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Lost and Found
Heather Grennan Gary

There’s a theme running through this issue, but we didn’t plan it. We didn’t even notice, actually, until all the pieces were in place. Only then did we see it staring up at us from the pages: loss, everywhere you turn. From belts and sleeping bags (page 24) to unsung virtues (page 16) to Bible literacy (page 42) and interest in the Bible (page 4), to loved ones who have succumbed to death (page 22), this issue is full of loss.

But alongside all of that loss, this issue also proclaims the good news of things found. Sometimes these are the very items that had been lost—see Kevin Cawley’s essay, “What the World Needs Now”, for one such example. Sometimes new insights and identities emerge from the unrecoverable, irreparable loss of something else; Meg Eden’s poem, “Baptism”, and Jacqueline Bussie’s essay, “On Becoming Grief Outlaws” bear witness to that. Sometimes items are not so much found as simply dusted off and retooled, as in the case of the music of Banda El Recodo in Josh Langhoff’s column or in the recent film version of August Wilson’s Fences, reviewed by Charles Andrews.  Some things seem to be found at the precise time when they’re needed most, as in David Heddendorf’s essay, “Finding the Book”.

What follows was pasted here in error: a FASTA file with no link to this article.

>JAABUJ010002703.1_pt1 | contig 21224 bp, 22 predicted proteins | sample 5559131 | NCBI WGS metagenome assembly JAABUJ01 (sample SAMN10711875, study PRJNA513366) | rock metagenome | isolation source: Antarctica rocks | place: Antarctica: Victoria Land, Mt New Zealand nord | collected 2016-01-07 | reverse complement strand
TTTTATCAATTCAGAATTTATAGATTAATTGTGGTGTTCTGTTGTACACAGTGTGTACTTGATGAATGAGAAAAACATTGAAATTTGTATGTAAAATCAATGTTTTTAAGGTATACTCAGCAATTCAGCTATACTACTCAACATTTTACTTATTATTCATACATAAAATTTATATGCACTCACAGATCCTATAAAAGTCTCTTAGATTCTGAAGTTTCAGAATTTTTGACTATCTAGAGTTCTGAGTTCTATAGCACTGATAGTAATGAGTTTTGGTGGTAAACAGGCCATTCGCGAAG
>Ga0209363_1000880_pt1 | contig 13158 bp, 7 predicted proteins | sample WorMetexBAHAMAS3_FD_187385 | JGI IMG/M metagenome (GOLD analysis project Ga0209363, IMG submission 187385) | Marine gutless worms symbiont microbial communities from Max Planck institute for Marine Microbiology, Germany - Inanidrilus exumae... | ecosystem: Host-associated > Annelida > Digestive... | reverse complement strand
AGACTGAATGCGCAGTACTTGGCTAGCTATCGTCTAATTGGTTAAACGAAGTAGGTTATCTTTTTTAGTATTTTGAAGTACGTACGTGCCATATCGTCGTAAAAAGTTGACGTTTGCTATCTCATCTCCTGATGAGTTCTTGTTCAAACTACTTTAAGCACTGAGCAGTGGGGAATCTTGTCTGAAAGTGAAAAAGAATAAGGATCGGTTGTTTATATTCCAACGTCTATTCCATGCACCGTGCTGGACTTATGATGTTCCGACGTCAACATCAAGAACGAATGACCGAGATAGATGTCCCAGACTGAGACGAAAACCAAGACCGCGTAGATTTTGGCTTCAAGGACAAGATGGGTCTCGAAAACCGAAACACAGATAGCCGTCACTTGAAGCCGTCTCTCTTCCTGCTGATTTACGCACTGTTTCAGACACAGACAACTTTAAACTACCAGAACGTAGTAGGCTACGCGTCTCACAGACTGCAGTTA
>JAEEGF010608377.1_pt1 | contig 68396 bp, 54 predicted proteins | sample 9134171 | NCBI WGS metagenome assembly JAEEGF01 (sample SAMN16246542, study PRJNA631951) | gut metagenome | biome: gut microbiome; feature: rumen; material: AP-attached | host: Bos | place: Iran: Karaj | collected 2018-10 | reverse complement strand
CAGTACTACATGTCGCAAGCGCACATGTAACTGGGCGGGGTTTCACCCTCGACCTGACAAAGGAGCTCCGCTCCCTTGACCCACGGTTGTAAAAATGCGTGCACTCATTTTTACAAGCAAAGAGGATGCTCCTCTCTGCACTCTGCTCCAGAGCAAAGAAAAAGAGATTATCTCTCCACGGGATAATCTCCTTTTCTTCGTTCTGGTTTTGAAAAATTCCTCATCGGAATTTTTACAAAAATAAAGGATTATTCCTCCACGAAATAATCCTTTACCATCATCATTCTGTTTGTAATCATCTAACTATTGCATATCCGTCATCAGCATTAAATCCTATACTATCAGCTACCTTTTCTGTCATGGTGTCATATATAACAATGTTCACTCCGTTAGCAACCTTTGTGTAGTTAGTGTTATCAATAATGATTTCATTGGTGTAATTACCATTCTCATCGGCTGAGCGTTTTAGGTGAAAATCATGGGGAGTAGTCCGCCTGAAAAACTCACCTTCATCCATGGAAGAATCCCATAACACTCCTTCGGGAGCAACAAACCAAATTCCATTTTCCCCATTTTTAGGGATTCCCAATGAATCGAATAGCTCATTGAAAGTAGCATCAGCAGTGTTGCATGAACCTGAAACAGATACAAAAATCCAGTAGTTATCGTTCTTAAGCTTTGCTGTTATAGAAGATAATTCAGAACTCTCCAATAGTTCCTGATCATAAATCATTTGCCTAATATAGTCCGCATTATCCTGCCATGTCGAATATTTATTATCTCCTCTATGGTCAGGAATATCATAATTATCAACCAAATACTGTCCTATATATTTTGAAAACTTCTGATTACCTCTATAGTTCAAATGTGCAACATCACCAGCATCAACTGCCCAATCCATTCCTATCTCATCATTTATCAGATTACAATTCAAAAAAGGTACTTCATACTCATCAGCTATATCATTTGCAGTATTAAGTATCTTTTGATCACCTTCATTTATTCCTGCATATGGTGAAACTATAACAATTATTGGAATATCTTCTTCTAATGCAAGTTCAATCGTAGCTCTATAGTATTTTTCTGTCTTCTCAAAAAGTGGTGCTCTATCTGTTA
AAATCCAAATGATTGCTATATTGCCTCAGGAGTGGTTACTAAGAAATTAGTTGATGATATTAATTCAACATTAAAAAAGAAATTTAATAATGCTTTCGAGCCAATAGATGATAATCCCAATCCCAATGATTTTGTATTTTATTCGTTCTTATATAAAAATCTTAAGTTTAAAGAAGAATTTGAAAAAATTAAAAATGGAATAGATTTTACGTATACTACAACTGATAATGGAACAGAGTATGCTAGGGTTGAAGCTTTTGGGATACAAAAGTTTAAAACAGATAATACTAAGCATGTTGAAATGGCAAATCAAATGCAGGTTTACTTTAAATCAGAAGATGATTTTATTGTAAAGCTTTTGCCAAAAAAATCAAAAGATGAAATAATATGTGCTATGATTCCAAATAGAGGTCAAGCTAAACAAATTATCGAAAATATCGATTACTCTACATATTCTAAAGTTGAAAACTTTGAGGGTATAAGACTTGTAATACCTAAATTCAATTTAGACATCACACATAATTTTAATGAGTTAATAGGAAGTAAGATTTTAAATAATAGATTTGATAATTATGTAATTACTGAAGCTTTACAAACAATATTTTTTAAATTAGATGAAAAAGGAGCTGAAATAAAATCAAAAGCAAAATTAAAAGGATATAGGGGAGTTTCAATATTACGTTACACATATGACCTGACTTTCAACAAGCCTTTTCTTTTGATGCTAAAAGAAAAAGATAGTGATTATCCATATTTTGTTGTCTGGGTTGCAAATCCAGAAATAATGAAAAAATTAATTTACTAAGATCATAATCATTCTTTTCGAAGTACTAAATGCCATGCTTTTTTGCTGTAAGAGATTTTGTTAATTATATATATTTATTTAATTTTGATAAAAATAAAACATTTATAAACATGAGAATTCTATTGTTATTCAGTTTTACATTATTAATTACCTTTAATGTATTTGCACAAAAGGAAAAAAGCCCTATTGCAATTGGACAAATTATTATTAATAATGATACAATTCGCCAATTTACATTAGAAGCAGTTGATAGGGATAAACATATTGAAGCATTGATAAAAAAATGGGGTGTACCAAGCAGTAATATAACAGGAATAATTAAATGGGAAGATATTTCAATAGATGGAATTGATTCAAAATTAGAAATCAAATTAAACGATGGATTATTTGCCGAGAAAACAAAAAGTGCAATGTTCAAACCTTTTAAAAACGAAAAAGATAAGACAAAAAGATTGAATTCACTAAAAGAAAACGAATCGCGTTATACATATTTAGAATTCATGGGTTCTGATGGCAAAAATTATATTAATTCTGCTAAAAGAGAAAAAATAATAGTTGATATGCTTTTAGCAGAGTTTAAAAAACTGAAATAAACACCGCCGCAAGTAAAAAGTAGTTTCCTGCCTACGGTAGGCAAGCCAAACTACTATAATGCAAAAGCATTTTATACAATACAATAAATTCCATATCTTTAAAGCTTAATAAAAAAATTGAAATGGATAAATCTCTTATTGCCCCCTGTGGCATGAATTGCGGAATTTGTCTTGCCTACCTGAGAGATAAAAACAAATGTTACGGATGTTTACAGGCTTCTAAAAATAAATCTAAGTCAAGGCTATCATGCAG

As someone with remarkably poor navigational skills, I know that unless I follow detailed directions when I’m traveling somewhere new, chances are that I’ll become lost myself. For that reason, a few lines from Joel Kurz’s essay, “What We Carry, and Lose, Along the Way” rang especially true for me. In addition to the impressive list of losses he incurred during his pilgrimage on the Camino de Santiago, Kurz mentions the inevitable, if occasional, experience of losing one’s way on The Way. “One appreciates the keen vigilance of traveling companions and local residents who whistle and point with their hands when uncertainty is obvious,” he writes.

Recent headlines have chronicled obvious uncertainty in our country and in our world. Contributors to this issue—our traveling companions—whistle and point, helping lead us back to The Way. They each provide clues that can help us get on the right track and facing the proper direction: “The times give us boastful billionaires. The Bible gives us voices that ‘proclaim good news to the poor’” (page 7). “We should not let fear unbalance us, but the wise do not repudiate caution” (page 18). “The cross shows us that God has a story of grief just as you do, just as each of us does” (page 23). “This is a resurrection story” (page 55).

May the losses you sustain this Lent lead to much rejoicing in what’s later found.

 

—HGG

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